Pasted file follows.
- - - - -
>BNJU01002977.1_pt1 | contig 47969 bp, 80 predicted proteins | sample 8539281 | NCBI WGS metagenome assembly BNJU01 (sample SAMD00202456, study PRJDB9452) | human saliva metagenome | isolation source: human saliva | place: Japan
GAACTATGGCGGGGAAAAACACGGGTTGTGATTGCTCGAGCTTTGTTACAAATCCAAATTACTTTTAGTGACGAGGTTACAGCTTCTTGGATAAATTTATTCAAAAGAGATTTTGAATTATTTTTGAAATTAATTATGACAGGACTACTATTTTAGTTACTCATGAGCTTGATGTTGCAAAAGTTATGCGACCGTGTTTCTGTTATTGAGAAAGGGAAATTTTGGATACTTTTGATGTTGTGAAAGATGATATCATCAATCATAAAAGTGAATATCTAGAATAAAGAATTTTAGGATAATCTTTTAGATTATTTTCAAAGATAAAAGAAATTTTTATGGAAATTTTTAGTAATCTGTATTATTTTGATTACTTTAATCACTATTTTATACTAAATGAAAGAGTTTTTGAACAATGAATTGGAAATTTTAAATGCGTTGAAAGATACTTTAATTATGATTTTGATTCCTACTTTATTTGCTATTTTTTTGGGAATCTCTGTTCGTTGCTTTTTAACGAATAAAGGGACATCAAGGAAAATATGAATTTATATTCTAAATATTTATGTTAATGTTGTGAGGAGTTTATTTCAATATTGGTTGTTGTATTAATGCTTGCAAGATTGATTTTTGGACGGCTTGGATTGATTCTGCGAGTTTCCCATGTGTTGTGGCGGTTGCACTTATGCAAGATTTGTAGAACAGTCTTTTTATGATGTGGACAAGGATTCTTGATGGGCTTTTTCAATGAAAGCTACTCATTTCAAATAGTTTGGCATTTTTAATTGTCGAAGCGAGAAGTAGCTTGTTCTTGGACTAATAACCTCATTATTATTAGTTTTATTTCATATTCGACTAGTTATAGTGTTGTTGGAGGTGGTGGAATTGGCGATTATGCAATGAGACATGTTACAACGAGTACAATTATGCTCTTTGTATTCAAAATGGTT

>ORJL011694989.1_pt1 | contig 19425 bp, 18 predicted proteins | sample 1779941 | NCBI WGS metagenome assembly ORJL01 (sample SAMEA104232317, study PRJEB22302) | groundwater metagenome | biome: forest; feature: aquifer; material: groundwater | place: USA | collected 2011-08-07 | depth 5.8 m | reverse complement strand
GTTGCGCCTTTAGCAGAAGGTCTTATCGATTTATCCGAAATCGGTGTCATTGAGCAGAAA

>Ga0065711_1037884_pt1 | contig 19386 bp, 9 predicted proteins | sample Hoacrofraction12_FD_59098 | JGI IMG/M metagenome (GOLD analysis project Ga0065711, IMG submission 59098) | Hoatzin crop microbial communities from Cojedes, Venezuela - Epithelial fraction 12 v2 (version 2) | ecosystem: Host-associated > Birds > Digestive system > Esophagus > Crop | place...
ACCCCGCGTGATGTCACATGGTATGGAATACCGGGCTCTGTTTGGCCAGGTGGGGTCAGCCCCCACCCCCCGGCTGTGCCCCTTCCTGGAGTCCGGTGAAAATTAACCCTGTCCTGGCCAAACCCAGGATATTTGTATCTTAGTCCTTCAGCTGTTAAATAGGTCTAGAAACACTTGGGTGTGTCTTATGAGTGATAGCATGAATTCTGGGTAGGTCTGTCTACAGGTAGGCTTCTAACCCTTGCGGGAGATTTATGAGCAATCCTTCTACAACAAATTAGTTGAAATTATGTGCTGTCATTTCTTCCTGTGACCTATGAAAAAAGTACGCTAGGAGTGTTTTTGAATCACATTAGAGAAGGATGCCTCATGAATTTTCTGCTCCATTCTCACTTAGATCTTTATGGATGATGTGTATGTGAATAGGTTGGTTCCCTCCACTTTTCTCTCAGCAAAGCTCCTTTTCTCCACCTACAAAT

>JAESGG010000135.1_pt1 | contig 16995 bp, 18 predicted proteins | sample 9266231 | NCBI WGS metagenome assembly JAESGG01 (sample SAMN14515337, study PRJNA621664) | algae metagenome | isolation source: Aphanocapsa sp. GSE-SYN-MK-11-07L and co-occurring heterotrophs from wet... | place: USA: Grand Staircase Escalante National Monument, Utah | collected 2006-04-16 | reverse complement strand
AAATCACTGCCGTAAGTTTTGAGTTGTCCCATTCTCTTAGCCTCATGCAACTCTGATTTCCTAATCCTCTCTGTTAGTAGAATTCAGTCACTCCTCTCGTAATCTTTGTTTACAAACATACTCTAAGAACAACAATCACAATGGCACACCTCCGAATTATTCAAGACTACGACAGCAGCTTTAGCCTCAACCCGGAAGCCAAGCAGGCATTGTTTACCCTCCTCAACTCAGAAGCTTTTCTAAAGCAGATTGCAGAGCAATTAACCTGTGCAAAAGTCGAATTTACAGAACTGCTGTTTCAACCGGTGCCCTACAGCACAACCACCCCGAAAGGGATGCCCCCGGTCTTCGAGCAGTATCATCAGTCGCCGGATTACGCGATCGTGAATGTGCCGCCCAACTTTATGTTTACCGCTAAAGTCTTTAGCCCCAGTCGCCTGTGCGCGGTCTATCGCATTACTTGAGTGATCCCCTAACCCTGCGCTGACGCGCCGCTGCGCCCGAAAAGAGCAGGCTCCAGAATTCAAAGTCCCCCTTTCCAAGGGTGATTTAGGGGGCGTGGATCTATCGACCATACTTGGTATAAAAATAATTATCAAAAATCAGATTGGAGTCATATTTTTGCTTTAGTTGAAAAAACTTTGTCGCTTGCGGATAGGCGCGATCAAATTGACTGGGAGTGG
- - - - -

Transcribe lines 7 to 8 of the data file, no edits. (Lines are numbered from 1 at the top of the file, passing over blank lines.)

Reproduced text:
>JAESGG010000135.1_pt1 | contig 16995 bp, 18 predicted proteins | sample 9266231 | NCBI WGS metagenome assembly JAESGG01 (sample SAMN14515337, study PRJNA621664) | algae metagenome | isolation source: Aphanocapsa sp. GSE-SYN-MK-11-07L and co-occurring heterotrophs from wet... | place: USA: Grand Staircase Escalante National Monument, Utah | collected 2006-04-16 | reverse complement strand
AAATCACTGCCGTAAGTTTTGAGTTGTCCCATTCTCTTAGCCTCATGCAACTCTGATTTCCTAATCCTCTCTGTTAGTAGAATTCAGTCACTCCTCTCGTAATCTTTGTTTACAAACATACTCTAAGAACAACAATCACAATGGCACACCTCCGAATTATTCAAGACTACGACAGCAGCTTTAGCCTCAACCCGGAAGCCAAGCAGGCATTGTTTACCCTCCTCAACTCAGAAGCTTTTCTAAAGCAGATTGCAGAGCAATTAACCTGTGCAAAAGTCGAATTTACAGAACTGCTGTTTCAACCGGTGCCCTACAGCACAACCACCCCGAAAGGGATGCCCCCGGTCTTCGAGCAGTATCATCAGTCGCCGGATTACGCGATCGTGAATGTGCCGCCCAACTTTATGTTTACCGCTAAAGTCTTTAGCCCCAGTCGCCTGTGCGCGGTCTATCGCATTACTTGAGTGATCCCCTAACCCTGCGCTGACGCGCCGCTGCGCCCGAAAAGAGCAGGCTCCAGAATTCAAAGTCCCCCTTTCCAAGGGTGATTTAGGGGGCGTGGATCTATCGACCATACTTGGTATAAAAATAATTATCAAAAATCAGATTGGAGTCATATTTTTGCTTTAGTTGAAAAAACTTTGTCGCTTGCGGATAGGCGCGATCAAATTGACTGGGAGTGG